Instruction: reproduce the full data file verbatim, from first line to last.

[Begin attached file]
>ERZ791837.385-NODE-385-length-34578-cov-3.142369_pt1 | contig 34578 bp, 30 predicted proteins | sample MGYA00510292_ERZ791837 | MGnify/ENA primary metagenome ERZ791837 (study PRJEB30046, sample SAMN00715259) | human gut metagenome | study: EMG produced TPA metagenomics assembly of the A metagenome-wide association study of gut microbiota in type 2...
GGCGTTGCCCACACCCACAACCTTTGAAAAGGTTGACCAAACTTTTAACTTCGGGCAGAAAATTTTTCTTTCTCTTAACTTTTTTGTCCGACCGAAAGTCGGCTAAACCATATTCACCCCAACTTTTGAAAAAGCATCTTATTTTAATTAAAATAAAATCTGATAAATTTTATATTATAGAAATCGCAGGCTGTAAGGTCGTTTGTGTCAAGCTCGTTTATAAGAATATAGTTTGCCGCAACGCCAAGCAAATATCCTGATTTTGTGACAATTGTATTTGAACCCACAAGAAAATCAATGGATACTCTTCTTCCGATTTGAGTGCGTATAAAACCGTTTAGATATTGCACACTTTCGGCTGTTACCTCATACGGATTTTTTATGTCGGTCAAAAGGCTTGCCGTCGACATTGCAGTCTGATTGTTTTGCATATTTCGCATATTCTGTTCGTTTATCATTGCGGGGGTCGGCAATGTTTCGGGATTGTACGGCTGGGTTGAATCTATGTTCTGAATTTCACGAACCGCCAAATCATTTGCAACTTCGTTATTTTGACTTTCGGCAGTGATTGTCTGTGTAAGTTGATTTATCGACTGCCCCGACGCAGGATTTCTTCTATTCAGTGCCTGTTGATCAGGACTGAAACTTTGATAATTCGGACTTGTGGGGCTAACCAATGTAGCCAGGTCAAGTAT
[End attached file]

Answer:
>ERZ791837.385-NODE-385-length-34578-cov-3.142369_pt1 | contig 34578 bp, 30 predicted proteins | sample MGYA00510292_ERZ791837 | MGnify/ENA primary metagenome ERZ791837 (study PRJEB30046, sample SAMN00715259) | human gut metagenome | study: EMG produced TPA metagenomics assembly of the A metagenome-wide association study of gut microbiota in type 2...
GGCGTTGCCCACACCCACAACCTTTGAAAAGGTTGACCAAACTTTTAACTTCGGGCAGAAAATTTTTCTTTCTCTTAACTTTTTTGTCCGACCGAAAGTCGGCTAAACCATATTCACCCCAACTTTTGAAAAAGCATCTTATTTTAATTAAAATAAAATCTGATAAATTTTATATTATAGAAATCGCAGGCTGTAAGGTCGTTTGTGTCAAGCTCGTTTATAAGAATATAGTTTGCCGCAACGCCAAGCAAATATCCTGATTTTGTGACAATTGTATTTGAACCCACAAGAAAATCAATGGATACTCTTCTTCCGATTTGAGTGCGTATAAAACCGTTTAGATATTGCACACTTTCGGCTGTTACCTCATACGGATTTTTTATGTCGGTCAAAAGGCTTGCCGTCGACATTGCAGTCTGATTGTTTTGCATATTTCGCATATTCTGTTCGTTTATCATTGCGGGGGTCGGCAATGTTTCGGGATTGTACGGCTGGGTTGAATCTATGTTCTGAATTTCACGAACCGCCAAATCATTTGCAACTTCGTTATTTTGACTTTCGGCAGTGATTGTCTGTGTAAGTTGATTTATCGACTGCCCCGACGCAGGATTTCTTCTATTCAGTGCCTGTTGATCAGGACTGAAACTTTGATAATTCGGACTTGTGGGGCTAACCAATGTAGCCAGGTCAAGTAT